Lydia Ko has bagged bronze at the Tokyo Olympics golf tournament, after a stunning final round at Kasumigaseki Country Club, and immediately dedicated her second Games medal to her recently deceased grandmother.
American Nelly Korda won the gold medal with a tense one-stroke victory to complete a United States sweep and secure another glittering prize for a royal family of sport.
Kiwi Ko and Japan's Mone Inami finished tied for second - a shot back from the world No.1 - with the Inami taking the silver, after Ko's par putt lipped out of the cup in the playoff.
Ko, who won silver at Rio 2016, is now the only golfer to have medalled at both Olympics, since the sport was introduced to the programme.
Afterwards, the Kiwi broke down during a Golf Channel interview.
"In our private life, we lost my grandmother within a week ago and I was also playing for her as well," she sobbed. "I just wanted to make our family really proud and our country proud, and to win a medal means so much to everyone that has been on this journey with me.
"This is for my grandma."
Overnight leader by three strokes, Korda gave up a share of the lead to the fast-finishing Inami on the 17th, but the home favourite bogeyed 18, giving the American a precious one-stroke buffer as she shot towards the final green.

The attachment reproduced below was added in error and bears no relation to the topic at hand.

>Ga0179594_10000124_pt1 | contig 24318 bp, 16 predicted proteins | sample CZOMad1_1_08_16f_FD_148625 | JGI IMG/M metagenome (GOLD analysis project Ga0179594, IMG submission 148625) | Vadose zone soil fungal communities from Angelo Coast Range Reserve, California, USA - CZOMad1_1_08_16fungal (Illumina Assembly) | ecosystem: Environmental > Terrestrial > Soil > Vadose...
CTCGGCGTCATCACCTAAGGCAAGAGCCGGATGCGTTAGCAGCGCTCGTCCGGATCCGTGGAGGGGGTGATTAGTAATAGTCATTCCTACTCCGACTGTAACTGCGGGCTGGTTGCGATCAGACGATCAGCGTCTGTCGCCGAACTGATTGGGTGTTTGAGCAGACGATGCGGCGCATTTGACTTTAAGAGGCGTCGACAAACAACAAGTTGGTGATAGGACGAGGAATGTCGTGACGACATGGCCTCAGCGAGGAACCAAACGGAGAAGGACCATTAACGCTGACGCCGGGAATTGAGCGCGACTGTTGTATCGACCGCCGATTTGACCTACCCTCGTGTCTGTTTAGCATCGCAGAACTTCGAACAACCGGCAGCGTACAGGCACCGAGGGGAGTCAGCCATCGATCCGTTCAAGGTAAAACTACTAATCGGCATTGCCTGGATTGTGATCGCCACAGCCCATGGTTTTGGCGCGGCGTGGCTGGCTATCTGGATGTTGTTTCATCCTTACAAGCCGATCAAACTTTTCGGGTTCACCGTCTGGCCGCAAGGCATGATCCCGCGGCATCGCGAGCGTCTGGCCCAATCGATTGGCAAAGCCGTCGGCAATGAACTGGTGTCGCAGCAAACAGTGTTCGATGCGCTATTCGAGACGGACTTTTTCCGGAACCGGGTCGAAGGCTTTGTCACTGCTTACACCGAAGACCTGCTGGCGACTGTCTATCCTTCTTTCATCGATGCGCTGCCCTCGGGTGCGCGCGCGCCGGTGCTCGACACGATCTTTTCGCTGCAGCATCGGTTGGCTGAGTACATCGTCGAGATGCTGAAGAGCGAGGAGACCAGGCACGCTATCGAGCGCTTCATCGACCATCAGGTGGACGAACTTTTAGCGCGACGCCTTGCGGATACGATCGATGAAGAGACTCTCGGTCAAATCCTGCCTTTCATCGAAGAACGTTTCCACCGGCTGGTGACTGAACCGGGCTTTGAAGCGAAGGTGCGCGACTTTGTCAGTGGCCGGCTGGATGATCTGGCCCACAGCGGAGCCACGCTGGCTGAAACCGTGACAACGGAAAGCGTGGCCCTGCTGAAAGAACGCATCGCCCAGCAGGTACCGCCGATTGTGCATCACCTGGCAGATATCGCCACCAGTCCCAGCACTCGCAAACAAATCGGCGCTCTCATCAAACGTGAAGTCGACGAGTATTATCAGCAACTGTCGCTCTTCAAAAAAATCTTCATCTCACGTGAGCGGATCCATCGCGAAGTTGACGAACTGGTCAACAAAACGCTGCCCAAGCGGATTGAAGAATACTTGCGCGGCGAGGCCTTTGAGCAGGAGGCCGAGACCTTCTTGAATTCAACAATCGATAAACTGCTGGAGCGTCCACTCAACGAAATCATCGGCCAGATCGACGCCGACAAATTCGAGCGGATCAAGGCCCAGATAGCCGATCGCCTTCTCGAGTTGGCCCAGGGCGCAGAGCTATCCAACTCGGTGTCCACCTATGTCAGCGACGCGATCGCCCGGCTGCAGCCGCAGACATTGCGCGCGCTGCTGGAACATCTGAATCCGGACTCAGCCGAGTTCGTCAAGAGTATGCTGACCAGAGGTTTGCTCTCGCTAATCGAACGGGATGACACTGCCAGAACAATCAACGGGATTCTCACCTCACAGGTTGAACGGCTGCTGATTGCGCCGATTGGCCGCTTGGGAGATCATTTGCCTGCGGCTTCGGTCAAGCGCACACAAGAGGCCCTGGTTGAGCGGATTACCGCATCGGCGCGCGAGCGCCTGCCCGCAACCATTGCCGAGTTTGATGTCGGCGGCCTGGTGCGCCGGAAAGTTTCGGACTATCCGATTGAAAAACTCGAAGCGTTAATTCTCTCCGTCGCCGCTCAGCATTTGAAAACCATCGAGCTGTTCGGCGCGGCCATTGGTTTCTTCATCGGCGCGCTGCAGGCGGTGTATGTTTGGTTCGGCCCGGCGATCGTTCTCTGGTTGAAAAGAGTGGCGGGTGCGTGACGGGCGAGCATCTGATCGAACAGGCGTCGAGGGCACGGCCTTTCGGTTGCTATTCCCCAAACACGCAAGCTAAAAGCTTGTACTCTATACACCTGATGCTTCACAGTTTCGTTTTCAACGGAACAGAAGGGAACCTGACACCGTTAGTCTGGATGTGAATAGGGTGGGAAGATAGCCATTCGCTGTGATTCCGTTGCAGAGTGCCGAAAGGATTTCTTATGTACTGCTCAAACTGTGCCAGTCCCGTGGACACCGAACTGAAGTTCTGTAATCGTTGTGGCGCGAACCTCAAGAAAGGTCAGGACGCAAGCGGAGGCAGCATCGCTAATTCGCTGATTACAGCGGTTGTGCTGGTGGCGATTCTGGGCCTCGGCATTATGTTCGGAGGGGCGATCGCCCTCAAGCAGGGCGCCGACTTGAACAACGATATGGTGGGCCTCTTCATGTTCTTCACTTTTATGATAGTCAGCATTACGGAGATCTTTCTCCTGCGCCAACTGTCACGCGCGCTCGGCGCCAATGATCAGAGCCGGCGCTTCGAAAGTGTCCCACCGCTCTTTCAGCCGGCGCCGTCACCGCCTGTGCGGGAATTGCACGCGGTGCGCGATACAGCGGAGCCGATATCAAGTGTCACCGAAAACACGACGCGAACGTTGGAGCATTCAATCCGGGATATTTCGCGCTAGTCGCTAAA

Korda landed her second in regulation and two-putted for the winning par, finishing with a 69 for a 17-under total of 267.
Korda was joined on the green by sister Jessica, who finished tied for 15th and gave the winner a hug.
Korda's triumph followed Xander Schauffele's win in the men's event on Sunday, underlining the United States' superpower status in the sport.
Ko started the day at 10-under - five shots back from Korda - but a blistering front nine that saw the 24-year-old sink five birdies had Ko in a share for the lead heading into the back nine.
But as Korda nailed two long birdie putts to regain her lead, Ko came up with two untidy bogeys on the 10th and 11th to halt her run.
Birdies on the 13th, 14th and 15th kept the pressure on Korda, but a bogey in the par three 16th hole ended her gold medal charge.
"There were a bunch of us tied for third going into today and I was just glad we were going to get some golf in," she told The Golf Channel. "I gave myself a good run at it and after the 72nd hole, I thought I had won bronze and didn't know I was going into a playoff.
"It would have been great if the colour was different, but to win a medal for my country, I'm very proud of it. To say I'm a two-time medallist, I'm very honoured."